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Colorado: Backcountry avalanche danger persists

Numerous slides reported from the Vail-Summit and Front Range mountains

Beautiful tracks in a dangerous spot.

SUMMIT COUNTY — A few days of sunny and relatively warm conditions haven’t eased the backcountry avalanche danger by much, according to forecasters with the Colorado Avalanche Information Center.

The hazard is rated as considerable in nearly all the mountains of Colorado — with the exception of the south San Juans. With dense slabs sitting atop a weak base of faceted sugar snow, natural slides are still likely in some spots, and backcountry travelers can easily trigger avalanches by hitting weak spots in the snowpack

Careful snowpack evaluation, cautious route-finding and conservative decision-making are all required for safe travel in the backcountry, according to the CAIC’s latest bulletin.

There have been numerous avalanches in popular backcountry and sidecountry areas the past few days, including a large slide just southwest of Loveland Pass that may have caught four members of a group in the area, resulting in one partial burial.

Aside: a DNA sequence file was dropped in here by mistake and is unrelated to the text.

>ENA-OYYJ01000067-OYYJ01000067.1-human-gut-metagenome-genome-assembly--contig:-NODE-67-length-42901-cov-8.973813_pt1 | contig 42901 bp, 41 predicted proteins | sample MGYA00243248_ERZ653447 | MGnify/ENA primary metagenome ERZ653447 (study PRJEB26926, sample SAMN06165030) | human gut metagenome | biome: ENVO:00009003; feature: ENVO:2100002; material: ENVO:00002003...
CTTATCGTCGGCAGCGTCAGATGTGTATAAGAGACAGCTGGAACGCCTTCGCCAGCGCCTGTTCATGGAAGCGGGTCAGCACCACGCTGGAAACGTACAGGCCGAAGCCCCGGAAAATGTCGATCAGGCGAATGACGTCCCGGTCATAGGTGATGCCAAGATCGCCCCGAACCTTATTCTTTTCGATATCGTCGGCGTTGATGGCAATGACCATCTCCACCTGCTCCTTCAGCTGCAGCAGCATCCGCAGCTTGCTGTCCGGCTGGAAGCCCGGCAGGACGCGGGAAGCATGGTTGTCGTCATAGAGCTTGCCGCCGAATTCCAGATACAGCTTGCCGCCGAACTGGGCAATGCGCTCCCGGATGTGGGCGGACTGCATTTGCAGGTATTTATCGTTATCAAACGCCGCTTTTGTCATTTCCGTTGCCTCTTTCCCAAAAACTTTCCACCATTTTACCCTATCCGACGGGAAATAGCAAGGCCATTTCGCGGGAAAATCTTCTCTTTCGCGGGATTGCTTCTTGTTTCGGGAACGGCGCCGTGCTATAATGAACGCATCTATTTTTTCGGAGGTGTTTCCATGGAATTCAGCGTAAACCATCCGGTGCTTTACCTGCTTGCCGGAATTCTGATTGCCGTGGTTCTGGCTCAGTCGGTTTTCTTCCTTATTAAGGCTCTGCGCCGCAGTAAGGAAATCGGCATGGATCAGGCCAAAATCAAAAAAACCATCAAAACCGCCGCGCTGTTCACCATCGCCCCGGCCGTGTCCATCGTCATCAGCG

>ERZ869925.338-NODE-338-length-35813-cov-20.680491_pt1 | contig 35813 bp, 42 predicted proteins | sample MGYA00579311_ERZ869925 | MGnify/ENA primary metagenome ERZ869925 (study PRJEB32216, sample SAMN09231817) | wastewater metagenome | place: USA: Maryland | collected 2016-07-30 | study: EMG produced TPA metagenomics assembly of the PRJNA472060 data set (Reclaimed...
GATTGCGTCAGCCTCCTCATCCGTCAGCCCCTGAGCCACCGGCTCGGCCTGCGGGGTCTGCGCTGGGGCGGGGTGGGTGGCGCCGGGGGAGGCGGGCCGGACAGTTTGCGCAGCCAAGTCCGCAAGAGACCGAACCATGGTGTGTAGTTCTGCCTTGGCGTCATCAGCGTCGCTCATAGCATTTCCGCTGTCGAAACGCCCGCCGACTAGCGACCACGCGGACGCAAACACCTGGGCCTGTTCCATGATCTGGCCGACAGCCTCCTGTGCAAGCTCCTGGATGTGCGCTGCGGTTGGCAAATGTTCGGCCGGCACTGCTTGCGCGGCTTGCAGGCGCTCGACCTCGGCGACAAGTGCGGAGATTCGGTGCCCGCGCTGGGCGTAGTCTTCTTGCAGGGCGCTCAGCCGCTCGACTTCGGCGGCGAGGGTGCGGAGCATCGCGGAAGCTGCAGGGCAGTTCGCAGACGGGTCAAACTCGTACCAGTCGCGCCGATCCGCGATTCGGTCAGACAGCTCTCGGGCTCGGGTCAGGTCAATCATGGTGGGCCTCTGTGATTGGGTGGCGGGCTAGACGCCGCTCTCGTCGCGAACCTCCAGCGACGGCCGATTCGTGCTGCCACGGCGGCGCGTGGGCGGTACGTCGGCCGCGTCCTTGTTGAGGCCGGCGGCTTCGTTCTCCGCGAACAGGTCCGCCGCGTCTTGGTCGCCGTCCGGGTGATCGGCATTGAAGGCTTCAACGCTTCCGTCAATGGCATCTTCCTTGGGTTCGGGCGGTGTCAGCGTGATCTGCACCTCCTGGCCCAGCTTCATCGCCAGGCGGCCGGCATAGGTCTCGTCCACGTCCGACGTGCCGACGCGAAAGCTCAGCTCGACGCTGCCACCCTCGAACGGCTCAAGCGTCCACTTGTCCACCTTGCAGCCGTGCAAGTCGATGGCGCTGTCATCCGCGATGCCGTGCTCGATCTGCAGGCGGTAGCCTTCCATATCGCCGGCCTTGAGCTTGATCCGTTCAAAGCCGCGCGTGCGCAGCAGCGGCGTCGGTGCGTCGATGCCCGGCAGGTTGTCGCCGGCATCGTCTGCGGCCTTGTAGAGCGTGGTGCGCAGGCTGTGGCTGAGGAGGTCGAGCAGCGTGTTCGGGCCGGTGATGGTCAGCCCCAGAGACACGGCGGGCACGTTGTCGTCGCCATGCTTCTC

Slides involving backcountry travelers were also reported from the Montezuma backcountry, the Vail Pass area and the Front Range, where backcountry tourers triggered a large avalanche on the southeast face of Trelease, north of Loveland Pass.

According to the CAIC, the Trelease slide was 600 feet wide, up to 10 feet deep and was triggered near treeline, on low angle terrain several hundred vertical feet below the starting zone. The party held onto trees, and only their dog may have been caught and carried. South of Jones Pass, snowmobilers remotely triggered a large (R3D3) avalanche on an east aspect above treeline.

Recent reports of natural slides include a release on Quandary Peak
and a large release  on an east aspect above treeline in Current Creek, north of Berthoud Pass. Windloading overwhelmed the slope. Observers caught the avalanche on video.

Finally, a group of skiers using snowmobiles to access backcountry terrain above Montezuma witnessed a snowboarder trigger a large slab in slide-prone terrain. The rider was high up in the starting zone and was able ride out the first part of the slide, then deployed a floatation device and escaped unharmed.

The accident was captured on video and first posted on the Backcountry Access website, where a lively discussion about the slide ensued.

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One Response

  1. I wonder, do all the participants have those flotation devices, if not, why not? It seems like a no-brainer to have such if one is going to play in such conditions.

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